For instance, if a surgeon fails to inform a patient that there is a marginal risk of losing a limb from complications of the surgery and the patient ends up losing their limb, then the doctor/surgeon is liable, even if the surgical procedure was done perfectly.

The reason is that the patient may not have agreed to proceed with the surgical procedure if they had known of the potential risk.

What does a Medical Malpractice Case Involve?

Here are some commonly-used terms that are frequently heard in a medical malpractice lawsuit:

1. Plaintiff

The plaintiff is the person who files the complaint. In legal terms, the plaintiff is the person who brings a lawsuit against another in a court of law. It is the person who initiates the suit, or the one who is suing.

This can be the patient, a legally-designated person acting on the patient’s behalf. If the patient is dead, then the administrator or executor of the patient’s estate can be the plaintiff.

2. Defendant

The defendant is the party against whom the lawsuit/complaint has been filed, or the one getting sued. In medical malpractice, it is usually the healthcare provider who is the defendant. This could be a physician, doctor, surgeon, therapist, nurse or any other medical care provider.

3. Prevailing Party

The prevailing party is the side that wins the case, either the plaintiff or the defendant. If the defendant wins the case, then the plaintiff has lost and will not receive any compensation.

4. Losing Party

This is the side that has lost the case.

5. Fact-Finder

The fact-finder in any medical malpractice lawsuit is the judge or the jury.

To prove a case of medical malpractice, the plaintiff needs to prove that four elements existed:

  • A duty was owed by the health care provider or hospital
  • A duty was breached because the healthcare provider or hospital did not conform to the expected standard of healthcare.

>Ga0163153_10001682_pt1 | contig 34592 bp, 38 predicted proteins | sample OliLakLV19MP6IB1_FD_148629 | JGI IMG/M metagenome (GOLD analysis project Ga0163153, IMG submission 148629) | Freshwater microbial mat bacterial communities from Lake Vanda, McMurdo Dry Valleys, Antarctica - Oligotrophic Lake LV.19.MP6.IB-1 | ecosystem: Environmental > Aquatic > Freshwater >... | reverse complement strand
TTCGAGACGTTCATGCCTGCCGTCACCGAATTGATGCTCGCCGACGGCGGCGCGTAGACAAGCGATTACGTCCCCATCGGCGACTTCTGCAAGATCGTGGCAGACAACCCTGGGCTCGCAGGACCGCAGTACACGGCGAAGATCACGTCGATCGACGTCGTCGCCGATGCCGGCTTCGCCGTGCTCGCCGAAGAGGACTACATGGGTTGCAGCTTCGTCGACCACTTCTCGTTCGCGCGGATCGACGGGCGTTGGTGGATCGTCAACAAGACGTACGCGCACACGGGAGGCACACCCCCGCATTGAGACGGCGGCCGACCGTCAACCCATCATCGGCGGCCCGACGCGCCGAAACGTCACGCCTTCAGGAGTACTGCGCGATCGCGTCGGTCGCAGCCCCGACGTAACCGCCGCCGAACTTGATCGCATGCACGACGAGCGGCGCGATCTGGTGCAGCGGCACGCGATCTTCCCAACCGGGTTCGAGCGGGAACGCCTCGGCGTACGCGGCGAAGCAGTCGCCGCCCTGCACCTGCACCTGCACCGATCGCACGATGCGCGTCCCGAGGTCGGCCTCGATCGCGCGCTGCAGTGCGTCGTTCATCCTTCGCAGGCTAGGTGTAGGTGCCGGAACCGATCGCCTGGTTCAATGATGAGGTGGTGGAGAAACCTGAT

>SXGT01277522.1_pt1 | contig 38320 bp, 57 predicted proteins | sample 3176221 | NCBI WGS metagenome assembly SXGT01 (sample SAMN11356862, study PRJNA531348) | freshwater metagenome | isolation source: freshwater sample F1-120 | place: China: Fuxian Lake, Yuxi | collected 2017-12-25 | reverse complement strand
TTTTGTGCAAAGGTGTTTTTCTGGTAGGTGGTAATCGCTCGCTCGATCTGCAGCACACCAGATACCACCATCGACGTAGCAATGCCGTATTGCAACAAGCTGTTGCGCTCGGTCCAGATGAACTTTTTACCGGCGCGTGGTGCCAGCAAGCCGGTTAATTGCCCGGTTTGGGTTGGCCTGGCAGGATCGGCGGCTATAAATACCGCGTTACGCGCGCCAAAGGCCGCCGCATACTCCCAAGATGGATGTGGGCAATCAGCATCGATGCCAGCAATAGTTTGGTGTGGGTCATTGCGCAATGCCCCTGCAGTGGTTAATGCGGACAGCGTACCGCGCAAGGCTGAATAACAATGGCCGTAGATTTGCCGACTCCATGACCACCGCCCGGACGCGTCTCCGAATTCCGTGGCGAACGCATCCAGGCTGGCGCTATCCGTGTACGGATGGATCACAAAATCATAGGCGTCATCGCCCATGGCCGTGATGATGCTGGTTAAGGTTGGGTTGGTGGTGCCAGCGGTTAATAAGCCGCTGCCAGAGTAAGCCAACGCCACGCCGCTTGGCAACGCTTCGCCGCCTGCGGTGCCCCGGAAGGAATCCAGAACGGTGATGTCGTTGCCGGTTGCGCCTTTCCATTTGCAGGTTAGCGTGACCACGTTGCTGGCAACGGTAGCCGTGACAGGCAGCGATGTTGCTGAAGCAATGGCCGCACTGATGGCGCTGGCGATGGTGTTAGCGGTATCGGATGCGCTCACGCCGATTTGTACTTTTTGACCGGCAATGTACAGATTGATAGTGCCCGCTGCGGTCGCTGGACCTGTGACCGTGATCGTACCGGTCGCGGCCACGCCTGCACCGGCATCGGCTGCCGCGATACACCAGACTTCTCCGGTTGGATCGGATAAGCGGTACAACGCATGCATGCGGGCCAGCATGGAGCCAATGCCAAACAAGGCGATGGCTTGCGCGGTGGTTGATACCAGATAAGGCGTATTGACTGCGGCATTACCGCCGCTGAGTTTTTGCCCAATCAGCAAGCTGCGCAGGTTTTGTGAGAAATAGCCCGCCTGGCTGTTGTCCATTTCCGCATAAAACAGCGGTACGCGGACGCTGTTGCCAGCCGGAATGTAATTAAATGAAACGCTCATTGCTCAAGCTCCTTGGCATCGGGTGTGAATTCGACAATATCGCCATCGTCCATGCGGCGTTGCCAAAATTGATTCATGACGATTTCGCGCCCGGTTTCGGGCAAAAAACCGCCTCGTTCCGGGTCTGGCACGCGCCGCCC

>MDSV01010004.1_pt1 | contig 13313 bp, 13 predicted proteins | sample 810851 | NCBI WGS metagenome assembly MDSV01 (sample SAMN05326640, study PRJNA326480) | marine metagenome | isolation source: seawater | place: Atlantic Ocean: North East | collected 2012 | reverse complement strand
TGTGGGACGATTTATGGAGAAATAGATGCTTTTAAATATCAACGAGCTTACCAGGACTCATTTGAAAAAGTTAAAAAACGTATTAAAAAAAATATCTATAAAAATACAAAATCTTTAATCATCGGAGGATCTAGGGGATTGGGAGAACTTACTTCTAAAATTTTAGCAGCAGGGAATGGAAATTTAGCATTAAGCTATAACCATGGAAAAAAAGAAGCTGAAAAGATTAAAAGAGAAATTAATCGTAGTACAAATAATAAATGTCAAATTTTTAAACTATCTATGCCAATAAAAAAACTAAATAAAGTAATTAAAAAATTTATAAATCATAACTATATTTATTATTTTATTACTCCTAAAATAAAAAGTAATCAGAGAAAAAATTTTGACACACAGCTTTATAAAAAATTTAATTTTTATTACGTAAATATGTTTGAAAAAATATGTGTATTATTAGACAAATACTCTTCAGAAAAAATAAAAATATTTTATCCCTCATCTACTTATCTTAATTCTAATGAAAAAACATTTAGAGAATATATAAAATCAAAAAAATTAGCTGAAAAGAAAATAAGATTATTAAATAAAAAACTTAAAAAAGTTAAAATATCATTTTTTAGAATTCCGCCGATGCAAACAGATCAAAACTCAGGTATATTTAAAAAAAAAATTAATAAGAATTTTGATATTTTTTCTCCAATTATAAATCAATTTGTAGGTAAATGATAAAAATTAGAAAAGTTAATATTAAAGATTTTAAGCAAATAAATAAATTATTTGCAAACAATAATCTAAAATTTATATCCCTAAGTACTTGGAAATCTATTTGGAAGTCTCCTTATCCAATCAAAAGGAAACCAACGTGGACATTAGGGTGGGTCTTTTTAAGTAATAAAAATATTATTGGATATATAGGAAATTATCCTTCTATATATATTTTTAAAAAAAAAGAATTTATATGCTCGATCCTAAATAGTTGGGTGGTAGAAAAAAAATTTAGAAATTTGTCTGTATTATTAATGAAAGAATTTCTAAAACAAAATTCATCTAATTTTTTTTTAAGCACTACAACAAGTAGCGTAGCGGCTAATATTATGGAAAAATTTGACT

• The breach causes an injury or was closely linked to causing the injury.
  • Considerable damage was caused to the patient, whether it is physical, emotional or financial.

What kind of Compensation does a Plaintiff get in a Medical Malpractice lawsuit?

The plaintiff, if they win the case, may be awarded compensation and punitive damages.

1. Compensatory damages

This may include financial damages, including life care expenses, lost earning capacity, and medical expenses. Past and future losses are assessed under this.

It may also include non-financial damage, such as physiological or psychological harm, including but not restricted to extreme pain, loss of vision or limb and emotional distress.

2. Punitive damages

These are awarded if the defendant is found guilty of willful or malicious misconduct. Punitive damages are awarded in addition to compensatory damages to punish the defendant for egregious conduct and deter similar conduct in the future, not as a form of compensation.


Medical malpractice lawsuits can be expensive, time-consuming, and stressful. If you are thinking of lodging a lawsuit, consult with expert medical malpractice lawyers to consider all the pros and cons before making the decision.

The reason is that in the case of minor injuries, patients tend to spend more money on lawsuit procedures than they can expect to receive as compensation.

nursing malpractice insurance

Reference links

See Also

Best Medical Malpractice Law Firms

Malpractice Insurance for Nurses

Cost of Malpractice Insurance for Physicians

HIPAA Medical Record Release Laws

Self-Prescribing Laws by State

Current Version
August 29, 2022
Written By
Shubham Grover